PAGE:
post #10 of 12

Not a problem about the first name/last name. ;)

 

Regarding flattening stones: As you sharpen on your wet stones, the middle of the stone will begin to “dish” — in other words, you'll be wearing a concave surface on the stone. This is because the centre of the stone abrades faster and more prominently as it contacts the steel more frequently (as compared to the edges of the stone, which hopefully are barely contacting the blade's edge, if at all). If the surface becomes too worn, you will no longer achieve a proper (flat) sharpening surface, and only the edges of the stone will be making contact with the blade (no good). To remedy this, you need to re-flatten the stone — wear away the higher edges to achieve an even, level surface again.

 

You can do this on the cheap by laying a piece of coarse sand paper on a flat surface and working your stone against that until a flat surface is created. I did this a few times before purchasing the DMT plate. The advantage of the DMT DiaSharp plates (or similar products) is that, because they are made of metal (seriously heavy-duty, at that), they resist warping to high degree (especially if they're only being used on whetstones). Thus, they are pretty much always flat, and will in turn give a great, level surface to whatever stone you're using it on.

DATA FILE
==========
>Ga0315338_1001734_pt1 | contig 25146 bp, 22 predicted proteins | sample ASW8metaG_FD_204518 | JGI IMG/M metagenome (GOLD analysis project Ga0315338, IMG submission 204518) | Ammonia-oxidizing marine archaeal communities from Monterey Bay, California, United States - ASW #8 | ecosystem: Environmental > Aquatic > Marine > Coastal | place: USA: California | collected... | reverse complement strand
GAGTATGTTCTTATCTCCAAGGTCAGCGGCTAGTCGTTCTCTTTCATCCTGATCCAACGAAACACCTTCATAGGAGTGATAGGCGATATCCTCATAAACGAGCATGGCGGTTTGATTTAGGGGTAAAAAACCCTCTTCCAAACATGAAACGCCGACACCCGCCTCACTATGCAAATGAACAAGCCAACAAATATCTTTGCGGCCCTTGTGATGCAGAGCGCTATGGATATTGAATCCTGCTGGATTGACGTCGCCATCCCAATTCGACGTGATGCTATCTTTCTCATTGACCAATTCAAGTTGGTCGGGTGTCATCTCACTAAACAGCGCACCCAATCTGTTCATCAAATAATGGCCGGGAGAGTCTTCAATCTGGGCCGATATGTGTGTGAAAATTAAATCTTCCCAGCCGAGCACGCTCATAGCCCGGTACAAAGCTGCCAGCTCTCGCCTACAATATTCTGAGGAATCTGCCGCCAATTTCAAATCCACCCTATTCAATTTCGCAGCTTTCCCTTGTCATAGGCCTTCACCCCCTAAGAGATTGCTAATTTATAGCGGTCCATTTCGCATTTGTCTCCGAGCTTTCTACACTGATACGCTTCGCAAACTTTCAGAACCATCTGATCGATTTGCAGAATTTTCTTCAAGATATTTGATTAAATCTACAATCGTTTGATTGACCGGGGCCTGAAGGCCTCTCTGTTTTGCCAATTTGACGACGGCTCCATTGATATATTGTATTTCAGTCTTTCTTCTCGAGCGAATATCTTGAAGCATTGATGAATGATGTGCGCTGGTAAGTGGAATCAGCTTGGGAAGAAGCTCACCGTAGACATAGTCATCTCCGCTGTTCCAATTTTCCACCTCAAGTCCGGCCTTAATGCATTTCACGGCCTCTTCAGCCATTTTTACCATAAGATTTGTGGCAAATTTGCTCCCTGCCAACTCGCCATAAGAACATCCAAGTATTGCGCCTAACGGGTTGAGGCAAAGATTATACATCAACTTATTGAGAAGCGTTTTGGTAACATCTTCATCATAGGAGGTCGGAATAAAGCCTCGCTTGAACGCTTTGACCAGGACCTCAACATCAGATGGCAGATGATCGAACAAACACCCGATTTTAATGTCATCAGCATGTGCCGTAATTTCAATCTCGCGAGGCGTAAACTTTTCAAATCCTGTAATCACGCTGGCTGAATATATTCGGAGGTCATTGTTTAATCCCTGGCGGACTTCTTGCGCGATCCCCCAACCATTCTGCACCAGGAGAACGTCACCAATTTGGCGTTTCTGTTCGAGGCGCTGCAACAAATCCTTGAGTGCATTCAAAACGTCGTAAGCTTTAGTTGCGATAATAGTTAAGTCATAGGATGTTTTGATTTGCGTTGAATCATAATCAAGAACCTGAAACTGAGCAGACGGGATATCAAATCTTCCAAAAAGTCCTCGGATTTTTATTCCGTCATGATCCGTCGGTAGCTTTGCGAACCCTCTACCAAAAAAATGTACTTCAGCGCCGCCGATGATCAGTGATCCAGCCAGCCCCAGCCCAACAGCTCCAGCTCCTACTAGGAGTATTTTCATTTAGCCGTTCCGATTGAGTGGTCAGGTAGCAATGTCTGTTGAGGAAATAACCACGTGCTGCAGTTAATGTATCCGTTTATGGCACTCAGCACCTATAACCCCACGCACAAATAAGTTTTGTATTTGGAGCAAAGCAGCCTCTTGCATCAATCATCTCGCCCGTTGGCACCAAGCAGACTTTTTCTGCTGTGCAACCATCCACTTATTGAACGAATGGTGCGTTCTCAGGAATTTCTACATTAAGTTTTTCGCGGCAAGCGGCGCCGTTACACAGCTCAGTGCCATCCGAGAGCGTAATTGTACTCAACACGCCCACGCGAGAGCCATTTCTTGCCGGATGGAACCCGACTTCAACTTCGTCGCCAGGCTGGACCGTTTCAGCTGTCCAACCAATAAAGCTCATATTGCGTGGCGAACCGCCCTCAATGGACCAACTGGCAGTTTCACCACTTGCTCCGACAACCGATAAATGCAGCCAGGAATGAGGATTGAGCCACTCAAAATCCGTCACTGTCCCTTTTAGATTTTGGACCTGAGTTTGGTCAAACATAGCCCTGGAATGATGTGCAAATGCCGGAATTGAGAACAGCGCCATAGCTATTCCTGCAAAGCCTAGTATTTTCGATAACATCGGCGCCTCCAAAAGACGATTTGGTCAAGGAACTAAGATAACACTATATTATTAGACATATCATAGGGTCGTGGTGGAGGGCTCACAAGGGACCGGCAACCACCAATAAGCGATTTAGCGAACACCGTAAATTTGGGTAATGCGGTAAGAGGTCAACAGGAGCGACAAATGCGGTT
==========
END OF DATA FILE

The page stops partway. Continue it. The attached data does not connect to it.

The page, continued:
The 220x plate that I have works nice and fast on my King combi-stone, and I've made a habit of giving each side a quick flattening with the DiaSharp before sharpening, just to make sure I'm always working with a flat surface on the stone. (It's also a lot easier than having to fix a seriously dished stone… which is a real PITA and not something I'd prefer to do again!).

 

Here's a video that will give you a good idea of how the flattening process works:

 

http://www.youtube.com/watch?v=ZFahNJEkTGg

post #11 of 12
Quote:
Originally Posted by JBroida View Post

you're in LA?  If you're interested, stop by and i'd be happy to talk with you about water stone sharpening any time.

 

Basically, ignore my post and go do this if you have the chance. It was Jon's video that I linked to, anyway! Haha!

post #12 of 12
Thread Starter 

Thanks for the offer JB. Will let you know. Though, I most likely will wait till I'm back home. Take that course after I've bought my knives.